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Monza - Florio Circuit and later alterations

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#1 Lost Boys

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Posted 06 September 2013 - 22:57

Good evening all


I have a question (or two)  about Monza, and in particular the circuit layout change from the Florio circuit around 1934 - 1936 to the full circuit of 1955.

I did have a question about the location of the chicane on the original south curve banking, but I may have located it using Google Earth, but looking at the following webpage http://www.gdecarli....p?var1=1&var2=2  the South Curve appears to move inwards from the 1936 circuit to the 1955 full circuit.


Did this actually happen? I can't see anywhere on Google Earth where the two South Curve's may have been, and any circuit maps after this only show the one South Curve banking.


#2 JB Miltonian

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Posted 07 September 2013 - 03:26

I have a copy of the 1962 Monza yearbook, including a section which describes in somewhat minute detail (in Italian and in English) the transformation of the circuit in 1939.  This includes a circuit map showing the "layout alterations of 1939".  I might be persuaded to scan and send this to you if it would help with your questions.

#3 Rob Semmeling

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Posted 07 September 2013 - 05:44

The original high-speed oval at Monza (1922-1938) was slightly longer than the later version (1955 onwards), at 4.5 versus 4.25 km - a result of the South Curve (or Curva Sud alta Velocità to use the rather prettier Italian name) being positioned slightly more to the north when the track was rebuilt in 1955. The lenght of the backstraight was consequently reduced from about 1070 to 874 metres.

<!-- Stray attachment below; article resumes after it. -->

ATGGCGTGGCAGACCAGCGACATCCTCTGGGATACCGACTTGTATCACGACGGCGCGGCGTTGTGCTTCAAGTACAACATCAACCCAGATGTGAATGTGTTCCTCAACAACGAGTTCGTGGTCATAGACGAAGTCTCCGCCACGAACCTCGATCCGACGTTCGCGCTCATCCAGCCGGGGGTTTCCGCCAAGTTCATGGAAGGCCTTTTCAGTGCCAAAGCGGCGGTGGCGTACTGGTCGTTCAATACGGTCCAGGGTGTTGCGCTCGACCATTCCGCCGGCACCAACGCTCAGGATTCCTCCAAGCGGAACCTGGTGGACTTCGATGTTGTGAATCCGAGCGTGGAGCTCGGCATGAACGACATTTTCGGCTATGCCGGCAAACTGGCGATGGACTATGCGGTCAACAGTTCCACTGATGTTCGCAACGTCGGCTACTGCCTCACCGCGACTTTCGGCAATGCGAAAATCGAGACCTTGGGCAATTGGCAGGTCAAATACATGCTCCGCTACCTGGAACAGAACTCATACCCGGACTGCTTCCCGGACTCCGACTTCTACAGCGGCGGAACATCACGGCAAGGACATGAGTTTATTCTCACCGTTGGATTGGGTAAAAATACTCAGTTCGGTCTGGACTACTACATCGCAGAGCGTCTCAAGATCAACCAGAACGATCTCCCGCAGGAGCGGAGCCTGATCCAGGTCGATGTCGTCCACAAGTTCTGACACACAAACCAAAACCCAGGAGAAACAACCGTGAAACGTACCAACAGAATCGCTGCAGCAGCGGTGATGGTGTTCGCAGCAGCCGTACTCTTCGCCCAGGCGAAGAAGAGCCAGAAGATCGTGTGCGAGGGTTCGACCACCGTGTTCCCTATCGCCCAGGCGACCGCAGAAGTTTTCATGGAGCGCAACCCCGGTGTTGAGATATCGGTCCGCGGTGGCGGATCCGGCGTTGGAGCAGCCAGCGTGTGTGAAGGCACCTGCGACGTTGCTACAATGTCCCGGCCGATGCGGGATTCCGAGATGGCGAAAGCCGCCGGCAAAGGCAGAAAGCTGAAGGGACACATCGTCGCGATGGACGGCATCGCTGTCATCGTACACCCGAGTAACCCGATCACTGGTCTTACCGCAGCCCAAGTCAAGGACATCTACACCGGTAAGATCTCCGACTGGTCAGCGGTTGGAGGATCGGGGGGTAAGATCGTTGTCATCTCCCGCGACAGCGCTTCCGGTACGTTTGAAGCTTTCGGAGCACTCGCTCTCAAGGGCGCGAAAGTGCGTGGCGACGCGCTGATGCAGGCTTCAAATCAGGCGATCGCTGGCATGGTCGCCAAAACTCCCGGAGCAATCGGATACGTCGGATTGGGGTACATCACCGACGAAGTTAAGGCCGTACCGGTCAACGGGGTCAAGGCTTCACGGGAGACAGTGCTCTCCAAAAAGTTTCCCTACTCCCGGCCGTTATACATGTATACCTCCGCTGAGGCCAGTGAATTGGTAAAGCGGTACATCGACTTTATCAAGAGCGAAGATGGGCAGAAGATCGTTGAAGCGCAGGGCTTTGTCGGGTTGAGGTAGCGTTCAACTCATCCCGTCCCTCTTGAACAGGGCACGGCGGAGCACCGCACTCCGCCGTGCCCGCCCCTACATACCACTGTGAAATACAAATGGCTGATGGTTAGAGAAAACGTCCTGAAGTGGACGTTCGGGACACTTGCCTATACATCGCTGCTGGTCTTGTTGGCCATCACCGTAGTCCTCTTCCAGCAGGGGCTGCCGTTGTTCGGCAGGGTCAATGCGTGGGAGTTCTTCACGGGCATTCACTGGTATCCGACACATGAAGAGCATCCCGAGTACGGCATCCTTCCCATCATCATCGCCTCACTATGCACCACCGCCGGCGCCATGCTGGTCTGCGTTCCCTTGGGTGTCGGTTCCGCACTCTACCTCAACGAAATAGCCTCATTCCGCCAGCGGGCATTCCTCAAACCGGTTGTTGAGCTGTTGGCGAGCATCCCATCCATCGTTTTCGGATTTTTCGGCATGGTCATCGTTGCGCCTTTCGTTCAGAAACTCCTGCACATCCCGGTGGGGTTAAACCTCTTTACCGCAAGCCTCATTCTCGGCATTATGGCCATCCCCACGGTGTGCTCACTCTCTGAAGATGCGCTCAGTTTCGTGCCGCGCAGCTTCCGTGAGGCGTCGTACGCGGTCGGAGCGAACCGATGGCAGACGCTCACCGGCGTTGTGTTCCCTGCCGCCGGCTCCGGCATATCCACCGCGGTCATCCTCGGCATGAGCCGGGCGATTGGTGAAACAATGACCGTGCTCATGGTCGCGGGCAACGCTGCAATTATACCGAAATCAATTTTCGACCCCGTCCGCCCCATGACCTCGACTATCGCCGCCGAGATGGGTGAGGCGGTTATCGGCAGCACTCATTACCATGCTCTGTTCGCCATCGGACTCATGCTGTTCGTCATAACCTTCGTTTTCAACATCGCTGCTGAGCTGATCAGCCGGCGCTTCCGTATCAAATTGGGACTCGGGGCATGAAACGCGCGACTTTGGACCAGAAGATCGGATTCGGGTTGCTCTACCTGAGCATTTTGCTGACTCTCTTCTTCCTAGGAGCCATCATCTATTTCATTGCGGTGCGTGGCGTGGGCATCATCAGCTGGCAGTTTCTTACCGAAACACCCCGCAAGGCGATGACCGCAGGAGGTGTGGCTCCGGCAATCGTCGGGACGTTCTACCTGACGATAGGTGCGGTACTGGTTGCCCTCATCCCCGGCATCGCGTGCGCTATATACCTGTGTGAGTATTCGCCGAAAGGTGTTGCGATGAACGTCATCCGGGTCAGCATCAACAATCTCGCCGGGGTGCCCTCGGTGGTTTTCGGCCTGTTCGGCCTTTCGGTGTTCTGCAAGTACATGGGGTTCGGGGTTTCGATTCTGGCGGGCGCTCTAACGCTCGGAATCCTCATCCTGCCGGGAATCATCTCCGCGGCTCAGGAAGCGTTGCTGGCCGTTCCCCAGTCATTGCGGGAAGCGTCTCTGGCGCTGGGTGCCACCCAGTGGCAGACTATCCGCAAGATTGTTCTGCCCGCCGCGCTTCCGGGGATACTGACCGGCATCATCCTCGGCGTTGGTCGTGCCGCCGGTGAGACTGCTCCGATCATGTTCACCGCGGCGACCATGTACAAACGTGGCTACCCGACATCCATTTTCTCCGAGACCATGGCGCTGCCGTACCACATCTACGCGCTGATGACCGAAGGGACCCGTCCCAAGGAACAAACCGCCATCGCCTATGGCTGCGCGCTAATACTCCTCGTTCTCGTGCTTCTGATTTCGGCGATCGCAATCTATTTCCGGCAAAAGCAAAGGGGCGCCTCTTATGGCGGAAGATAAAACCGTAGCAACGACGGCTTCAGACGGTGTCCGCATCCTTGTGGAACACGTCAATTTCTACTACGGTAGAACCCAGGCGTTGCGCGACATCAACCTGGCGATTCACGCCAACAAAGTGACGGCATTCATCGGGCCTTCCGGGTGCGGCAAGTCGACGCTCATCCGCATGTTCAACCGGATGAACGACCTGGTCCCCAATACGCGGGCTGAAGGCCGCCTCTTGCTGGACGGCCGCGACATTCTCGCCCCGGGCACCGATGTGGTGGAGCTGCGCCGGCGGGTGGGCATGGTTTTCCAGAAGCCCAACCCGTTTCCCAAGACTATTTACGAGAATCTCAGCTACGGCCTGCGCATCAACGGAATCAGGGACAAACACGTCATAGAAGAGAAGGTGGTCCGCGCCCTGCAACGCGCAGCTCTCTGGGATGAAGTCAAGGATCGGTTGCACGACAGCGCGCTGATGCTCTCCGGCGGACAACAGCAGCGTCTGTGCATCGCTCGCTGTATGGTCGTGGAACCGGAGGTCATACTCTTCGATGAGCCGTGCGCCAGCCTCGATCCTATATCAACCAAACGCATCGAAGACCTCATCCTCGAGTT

The curves furthermore had slightly different radiuses - 320 metres each for the original oval, as opposed to 318.2 and 312.32 metres, respectively, for the 1955 version. The greatest difference, however, was the banking itself, at 30-36% versus 80%.

Technical details like these can be found in the amazingly detailed Monza year books, published from 1960-1966. One thing I never realized, for example, but is apparent from these books, is that the oval has almost 13 metres of elevation change.

Paolo Montagna's dual-language "Monza: una Grande Storia / a Glorious History" (2005) is also surprisingly detailed, and highly recommended. A lot of info in this book is in fact from the year books.

#4 Tim Murray

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Posted 07 September 2013 - 06:13

It's all in this earlier thread:


The Monza banking


from this post onward. There's photographic evidence that the new south banking is further north than the old.

Edited by Tim Murray, 07 September 2013 - 06:15.